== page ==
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Write better Research Statements

August 13, 2011

Short clear sentences work so much better. (e.g. “The student of the professor on the balcony is happy.” Is the student or professor “on the balcony”?)

Be sure you want all the combinatorics implied by compound sentences. Compound sentences can generate a large number of simple semantic assertions. For example, “Joe, Jane, and bob bought a car, played the saxophone, did cartwheels, and went home.” Becomes 12 simple sentences:
1.    Jane bought a car.
2.    Jane did cartwheels.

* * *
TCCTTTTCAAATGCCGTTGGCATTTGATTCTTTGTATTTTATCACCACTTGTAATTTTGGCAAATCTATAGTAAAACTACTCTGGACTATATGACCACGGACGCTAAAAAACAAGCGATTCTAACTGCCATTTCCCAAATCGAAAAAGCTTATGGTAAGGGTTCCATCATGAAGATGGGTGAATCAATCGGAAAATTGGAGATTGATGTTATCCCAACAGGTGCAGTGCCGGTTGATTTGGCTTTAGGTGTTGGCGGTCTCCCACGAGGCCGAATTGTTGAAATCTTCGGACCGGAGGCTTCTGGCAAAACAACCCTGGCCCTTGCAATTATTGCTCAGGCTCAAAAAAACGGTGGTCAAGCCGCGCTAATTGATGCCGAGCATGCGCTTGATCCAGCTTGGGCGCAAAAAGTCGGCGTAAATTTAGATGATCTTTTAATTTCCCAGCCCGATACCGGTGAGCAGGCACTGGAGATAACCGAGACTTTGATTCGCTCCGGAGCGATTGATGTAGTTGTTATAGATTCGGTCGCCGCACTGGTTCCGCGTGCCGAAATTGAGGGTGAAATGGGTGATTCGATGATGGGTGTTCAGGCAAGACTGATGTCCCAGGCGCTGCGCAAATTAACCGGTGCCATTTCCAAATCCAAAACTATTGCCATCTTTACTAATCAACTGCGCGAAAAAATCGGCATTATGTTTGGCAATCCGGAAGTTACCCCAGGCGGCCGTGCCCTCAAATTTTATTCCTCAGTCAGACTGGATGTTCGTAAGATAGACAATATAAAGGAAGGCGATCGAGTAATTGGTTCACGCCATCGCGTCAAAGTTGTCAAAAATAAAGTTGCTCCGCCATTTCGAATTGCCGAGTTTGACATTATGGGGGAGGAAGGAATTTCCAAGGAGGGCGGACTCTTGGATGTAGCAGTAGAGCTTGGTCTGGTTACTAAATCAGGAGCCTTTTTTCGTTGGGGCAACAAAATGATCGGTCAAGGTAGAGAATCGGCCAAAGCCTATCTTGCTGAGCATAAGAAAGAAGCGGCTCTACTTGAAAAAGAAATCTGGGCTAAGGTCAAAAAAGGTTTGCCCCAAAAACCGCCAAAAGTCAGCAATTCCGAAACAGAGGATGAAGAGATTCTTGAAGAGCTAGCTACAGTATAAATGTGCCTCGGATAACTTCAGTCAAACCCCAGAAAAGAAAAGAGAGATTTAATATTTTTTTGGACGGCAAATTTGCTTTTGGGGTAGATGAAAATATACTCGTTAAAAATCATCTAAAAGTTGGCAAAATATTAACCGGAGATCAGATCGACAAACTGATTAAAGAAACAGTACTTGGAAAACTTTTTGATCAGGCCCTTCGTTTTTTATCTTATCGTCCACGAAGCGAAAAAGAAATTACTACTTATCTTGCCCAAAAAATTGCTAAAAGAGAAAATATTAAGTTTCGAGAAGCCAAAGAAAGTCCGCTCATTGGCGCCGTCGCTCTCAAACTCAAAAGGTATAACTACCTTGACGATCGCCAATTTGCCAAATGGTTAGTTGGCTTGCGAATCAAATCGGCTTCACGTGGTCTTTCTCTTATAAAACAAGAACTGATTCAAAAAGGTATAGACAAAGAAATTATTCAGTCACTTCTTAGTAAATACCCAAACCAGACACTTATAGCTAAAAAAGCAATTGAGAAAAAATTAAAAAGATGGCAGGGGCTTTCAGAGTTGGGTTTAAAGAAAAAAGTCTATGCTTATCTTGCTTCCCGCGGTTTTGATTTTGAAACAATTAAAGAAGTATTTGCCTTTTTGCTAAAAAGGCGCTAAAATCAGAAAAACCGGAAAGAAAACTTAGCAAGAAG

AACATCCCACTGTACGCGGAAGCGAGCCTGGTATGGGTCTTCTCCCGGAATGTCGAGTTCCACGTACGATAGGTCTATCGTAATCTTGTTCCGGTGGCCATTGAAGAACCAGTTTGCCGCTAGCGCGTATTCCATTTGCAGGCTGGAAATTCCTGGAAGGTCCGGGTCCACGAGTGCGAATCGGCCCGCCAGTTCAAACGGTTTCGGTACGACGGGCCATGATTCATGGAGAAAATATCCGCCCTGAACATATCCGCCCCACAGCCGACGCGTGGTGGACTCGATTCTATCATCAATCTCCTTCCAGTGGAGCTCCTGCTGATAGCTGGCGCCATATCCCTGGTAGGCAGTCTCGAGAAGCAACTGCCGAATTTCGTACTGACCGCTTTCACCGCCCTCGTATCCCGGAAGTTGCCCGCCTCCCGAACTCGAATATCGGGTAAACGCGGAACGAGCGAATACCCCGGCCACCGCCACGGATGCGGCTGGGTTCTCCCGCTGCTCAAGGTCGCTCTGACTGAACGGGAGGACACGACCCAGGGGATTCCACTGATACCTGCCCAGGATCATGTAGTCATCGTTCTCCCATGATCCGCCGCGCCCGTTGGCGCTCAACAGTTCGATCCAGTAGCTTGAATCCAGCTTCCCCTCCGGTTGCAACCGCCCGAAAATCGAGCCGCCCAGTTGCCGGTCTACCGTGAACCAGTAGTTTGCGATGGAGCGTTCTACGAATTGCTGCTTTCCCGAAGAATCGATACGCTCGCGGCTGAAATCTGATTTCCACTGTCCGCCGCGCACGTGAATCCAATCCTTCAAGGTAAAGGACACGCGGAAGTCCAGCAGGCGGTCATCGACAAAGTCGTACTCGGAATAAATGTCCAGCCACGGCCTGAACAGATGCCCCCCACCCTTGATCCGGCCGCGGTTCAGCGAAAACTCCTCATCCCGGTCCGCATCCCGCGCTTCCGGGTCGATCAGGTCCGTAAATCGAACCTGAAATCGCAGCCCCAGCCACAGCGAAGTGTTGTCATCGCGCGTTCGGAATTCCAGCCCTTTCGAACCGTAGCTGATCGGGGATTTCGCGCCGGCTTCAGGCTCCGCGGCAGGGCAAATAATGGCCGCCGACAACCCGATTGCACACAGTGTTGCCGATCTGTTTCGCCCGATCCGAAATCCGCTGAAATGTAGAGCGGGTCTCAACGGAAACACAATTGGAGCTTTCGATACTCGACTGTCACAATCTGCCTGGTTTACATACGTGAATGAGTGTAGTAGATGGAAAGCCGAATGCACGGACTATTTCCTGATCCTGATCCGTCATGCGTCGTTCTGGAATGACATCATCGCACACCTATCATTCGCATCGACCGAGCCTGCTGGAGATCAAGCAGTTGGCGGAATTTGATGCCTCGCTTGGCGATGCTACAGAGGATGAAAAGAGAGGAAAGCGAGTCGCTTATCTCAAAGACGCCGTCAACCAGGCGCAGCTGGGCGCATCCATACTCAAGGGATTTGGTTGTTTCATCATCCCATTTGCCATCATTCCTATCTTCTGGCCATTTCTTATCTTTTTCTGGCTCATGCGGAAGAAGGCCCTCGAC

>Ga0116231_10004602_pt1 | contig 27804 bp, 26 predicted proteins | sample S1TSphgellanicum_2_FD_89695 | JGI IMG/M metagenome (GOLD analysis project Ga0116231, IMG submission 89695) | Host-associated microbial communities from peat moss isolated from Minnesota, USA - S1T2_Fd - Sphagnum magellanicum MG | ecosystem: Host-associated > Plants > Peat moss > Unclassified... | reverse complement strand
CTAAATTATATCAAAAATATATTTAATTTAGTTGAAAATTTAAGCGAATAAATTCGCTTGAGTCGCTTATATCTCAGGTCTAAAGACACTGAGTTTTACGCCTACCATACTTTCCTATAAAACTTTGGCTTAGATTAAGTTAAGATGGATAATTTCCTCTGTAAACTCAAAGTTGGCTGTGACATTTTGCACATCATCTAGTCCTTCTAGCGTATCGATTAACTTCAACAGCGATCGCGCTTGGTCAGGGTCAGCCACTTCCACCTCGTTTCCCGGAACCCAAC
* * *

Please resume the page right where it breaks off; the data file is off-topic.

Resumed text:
3.    Jane played the saxophone.
4.    Jane went home.
5.    Joe bought a car.
6.    Joe did cartwheels.
7.    Joe played the saxophone.
8.    Joe went home.
9.    Robert bought a car.
10.    Robert did cartwheels.
11.    Robert played the saxophone.
12.    Robert went home.

Now try, “Joe and Jane bought and sold a car and truck.”, which become 8 simple sentences:
1.    Jane bought a car.
2.    Jane bought a truck.
3.    Jane sold a car.
4.    Jane sold a truck.
5.    Joe bought a car.
6.    Joe bought a truck.
7.    Joe sold a car.
8.    Joe sold a truck.

Fewer words are better, for example, “Joe will fly to the store and shop.” which semantically becomes:
1.    Joe will fly to the store. (fly to a place)
2.    Joe will fly to the shop. (fly to a place)
3.    Joe will fly to shop. (fly and then do some shopping)
4.    Joe will shop. (not necessarily connected with flying to the store)

We will post more on this topic later.

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